Protests, occupations, assemblies, then what? Negotiations with our exploiters, our over lords, our masters? Is that worth all the effort? Are we to fight for a little bit more cake but leave the banquet to the masters? Or, is the needs of all the only objective?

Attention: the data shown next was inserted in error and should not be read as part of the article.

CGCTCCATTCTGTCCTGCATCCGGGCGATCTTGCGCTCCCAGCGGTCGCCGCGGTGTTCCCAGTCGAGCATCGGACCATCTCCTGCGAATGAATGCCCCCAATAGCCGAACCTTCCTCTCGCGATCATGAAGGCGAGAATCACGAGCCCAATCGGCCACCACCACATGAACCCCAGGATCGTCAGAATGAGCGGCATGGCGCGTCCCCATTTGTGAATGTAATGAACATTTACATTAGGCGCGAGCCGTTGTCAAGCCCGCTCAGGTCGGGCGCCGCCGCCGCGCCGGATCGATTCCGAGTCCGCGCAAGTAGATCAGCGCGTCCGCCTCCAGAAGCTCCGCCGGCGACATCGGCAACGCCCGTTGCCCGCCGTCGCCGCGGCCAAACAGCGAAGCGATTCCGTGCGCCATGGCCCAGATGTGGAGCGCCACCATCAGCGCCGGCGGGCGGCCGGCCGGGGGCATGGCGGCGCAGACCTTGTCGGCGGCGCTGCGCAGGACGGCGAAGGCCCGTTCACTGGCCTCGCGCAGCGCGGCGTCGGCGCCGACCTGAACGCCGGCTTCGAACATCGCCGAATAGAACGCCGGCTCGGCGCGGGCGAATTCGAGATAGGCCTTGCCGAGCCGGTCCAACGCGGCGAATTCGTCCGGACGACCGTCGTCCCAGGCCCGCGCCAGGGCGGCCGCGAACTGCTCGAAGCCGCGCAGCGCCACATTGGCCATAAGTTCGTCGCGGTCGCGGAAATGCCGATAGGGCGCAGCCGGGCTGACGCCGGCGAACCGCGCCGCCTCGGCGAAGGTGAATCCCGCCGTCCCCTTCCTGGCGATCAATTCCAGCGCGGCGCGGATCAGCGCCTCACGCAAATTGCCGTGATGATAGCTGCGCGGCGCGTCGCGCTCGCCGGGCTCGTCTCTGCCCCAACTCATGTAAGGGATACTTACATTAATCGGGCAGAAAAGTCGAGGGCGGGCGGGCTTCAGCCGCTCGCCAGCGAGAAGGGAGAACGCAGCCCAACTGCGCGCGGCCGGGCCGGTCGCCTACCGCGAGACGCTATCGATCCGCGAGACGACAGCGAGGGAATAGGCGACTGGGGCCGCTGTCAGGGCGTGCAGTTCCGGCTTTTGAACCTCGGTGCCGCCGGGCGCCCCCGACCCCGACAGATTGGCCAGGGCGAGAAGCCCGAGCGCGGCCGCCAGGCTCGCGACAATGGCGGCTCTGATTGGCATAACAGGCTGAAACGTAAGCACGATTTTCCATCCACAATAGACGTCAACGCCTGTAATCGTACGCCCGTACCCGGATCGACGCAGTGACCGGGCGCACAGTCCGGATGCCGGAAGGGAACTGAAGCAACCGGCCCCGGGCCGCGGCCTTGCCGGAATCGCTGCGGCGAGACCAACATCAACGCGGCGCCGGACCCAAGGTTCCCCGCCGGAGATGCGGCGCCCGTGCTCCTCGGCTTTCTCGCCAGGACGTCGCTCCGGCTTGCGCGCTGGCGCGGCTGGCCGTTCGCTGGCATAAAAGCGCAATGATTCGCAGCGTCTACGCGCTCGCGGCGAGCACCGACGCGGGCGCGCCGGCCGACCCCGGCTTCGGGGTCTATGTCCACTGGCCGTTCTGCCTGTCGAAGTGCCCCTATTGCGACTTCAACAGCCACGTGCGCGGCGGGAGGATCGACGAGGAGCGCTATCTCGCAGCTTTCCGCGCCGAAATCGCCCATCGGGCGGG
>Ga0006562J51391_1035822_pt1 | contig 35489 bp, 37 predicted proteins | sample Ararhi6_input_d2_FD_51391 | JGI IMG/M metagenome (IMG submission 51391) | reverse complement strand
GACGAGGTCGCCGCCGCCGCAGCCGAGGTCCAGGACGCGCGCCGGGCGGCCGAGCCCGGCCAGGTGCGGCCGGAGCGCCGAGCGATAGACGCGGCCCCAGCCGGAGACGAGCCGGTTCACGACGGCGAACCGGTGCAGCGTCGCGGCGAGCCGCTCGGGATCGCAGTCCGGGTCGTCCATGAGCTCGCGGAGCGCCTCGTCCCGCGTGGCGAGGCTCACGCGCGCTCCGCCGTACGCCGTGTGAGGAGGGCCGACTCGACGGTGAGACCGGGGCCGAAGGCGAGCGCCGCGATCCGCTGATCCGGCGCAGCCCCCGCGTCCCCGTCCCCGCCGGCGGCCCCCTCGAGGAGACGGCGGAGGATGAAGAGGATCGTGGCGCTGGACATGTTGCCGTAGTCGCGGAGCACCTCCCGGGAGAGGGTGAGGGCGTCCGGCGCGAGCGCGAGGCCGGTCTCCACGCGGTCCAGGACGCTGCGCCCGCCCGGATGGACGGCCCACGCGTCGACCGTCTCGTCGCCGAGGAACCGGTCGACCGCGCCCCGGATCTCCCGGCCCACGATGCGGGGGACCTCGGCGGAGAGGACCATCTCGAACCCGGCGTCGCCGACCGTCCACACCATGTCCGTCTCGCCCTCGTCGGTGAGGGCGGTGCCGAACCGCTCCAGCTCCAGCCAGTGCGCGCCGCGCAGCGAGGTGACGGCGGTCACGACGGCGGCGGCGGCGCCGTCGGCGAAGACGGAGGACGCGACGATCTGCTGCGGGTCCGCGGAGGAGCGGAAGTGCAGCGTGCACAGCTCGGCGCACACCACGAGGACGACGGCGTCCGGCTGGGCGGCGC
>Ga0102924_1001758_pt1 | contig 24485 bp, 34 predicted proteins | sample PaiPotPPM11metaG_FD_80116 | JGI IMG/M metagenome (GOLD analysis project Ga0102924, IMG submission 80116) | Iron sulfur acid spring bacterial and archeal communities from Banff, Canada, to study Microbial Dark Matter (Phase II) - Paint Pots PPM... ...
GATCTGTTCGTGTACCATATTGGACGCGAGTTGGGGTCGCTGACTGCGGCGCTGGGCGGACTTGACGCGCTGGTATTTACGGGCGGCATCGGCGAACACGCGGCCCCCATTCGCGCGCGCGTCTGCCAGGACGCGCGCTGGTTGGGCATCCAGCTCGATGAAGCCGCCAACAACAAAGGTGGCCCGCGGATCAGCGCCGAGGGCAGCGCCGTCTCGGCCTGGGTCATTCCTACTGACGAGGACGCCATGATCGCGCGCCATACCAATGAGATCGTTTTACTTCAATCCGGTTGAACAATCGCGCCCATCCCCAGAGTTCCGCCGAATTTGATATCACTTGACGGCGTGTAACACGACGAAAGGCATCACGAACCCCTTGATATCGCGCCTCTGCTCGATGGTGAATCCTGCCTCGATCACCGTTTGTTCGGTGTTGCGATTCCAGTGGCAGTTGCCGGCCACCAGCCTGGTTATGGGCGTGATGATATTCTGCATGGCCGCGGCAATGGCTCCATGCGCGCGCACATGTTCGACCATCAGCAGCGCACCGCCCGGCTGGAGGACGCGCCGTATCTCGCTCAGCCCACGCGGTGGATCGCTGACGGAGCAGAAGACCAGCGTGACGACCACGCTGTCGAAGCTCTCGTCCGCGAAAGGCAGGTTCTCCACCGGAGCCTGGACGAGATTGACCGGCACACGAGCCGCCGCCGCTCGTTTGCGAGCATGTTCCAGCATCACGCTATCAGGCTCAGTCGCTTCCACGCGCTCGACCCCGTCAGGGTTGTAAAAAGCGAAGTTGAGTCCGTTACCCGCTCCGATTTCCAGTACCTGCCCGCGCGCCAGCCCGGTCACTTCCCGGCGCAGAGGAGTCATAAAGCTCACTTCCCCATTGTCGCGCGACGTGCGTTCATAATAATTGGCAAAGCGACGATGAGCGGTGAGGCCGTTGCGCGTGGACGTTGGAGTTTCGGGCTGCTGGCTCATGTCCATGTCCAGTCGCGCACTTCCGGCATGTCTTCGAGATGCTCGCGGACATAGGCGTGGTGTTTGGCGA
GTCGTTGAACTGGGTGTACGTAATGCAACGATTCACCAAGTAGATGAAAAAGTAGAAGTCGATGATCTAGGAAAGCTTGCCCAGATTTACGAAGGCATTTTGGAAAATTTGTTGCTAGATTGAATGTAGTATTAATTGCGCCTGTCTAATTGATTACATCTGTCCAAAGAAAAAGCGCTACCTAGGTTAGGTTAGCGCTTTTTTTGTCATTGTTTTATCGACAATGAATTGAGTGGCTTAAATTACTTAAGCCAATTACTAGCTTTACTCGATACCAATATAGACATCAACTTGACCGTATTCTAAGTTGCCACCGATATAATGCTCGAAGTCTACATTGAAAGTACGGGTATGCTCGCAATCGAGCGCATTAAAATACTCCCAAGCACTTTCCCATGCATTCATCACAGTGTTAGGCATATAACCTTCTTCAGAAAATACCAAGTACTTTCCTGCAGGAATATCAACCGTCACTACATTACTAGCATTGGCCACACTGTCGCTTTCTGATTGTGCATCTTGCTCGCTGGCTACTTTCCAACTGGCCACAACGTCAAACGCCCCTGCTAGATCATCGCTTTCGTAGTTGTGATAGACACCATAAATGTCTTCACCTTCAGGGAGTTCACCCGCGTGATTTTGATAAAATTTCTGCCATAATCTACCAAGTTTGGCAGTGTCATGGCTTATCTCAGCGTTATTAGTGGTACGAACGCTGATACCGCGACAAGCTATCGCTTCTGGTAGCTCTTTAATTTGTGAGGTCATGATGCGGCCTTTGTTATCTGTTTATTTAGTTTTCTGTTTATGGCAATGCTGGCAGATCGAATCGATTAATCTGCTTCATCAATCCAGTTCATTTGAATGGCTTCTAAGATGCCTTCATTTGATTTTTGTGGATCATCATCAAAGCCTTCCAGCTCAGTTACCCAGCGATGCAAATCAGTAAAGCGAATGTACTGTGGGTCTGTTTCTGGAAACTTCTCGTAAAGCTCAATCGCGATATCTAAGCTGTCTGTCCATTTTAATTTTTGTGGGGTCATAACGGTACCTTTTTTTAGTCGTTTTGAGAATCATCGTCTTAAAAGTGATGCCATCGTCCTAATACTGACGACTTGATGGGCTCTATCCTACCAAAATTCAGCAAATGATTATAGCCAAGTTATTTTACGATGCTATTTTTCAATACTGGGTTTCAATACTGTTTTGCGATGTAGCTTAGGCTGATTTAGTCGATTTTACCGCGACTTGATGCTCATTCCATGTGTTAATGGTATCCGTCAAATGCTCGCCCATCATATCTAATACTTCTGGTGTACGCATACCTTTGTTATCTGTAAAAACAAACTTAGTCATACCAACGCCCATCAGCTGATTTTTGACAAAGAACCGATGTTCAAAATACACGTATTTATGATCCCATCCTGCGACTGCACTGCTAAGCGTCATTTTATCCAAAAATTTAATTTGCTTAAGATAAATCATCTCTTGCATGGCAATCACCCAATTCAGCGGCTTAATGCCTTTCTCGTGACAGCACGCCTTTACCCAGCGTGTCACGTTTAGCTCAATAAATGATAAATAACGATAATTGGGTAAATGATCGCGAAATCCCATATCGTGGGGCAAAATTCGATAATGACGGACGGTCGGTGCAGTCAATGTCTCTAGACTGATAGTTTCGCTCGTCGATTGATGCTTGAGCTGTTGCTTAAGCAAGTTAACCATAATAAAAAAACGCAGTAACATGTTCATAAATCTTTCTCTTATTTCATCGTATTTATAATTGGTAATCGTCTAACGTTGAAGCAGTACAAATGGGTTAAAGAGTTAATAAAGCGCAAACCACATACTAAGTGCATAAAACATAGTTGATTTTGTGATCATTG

One fire dies out because it extinguishes its own fuel source. The other because it can find no fuel, no oxygen. In both cases, what is missing is a concrete movement toward the satisfaction of needs outside of wage and market, money and compulsion. The assembly becomes real, loses its merely theatrical character, once its discourse turns to the satisfaction of needs, once it moves to taking over homes and buildings, expropriating goods and equipment. In the same way, the riot finds that truly destroying the commodity and the state means creating a ground entirely inhospitable to such things, entirely inhospitable to work and domination. We do this by facilitating a situation in which there is, quite simply, enough of what we need, in which there is no call for “rationing” or “measure,” no requirement to commensurate what one person takes and what another contributes. This is the only way that an insurrection can survive, and ward off the reimposition of market, capital and state (or some other economic mode based upon class society and domination). The moment we prove ourselves incapable of meeting the needs of everyone – the young and the old, the healthy and infirm, the committed and the uncommitted– we create a situation where it is only a matter of time before people will accept the return of the old dominations. The task is quite simple, and it is monstrously difficult: in a moment of crisis and breakdown, we must institute ways of meeting our needs and desires that depend neither on wages nor money, neither compulsory labor nor administrative decision, and we must do this while defending ourselves against all who stand in our way.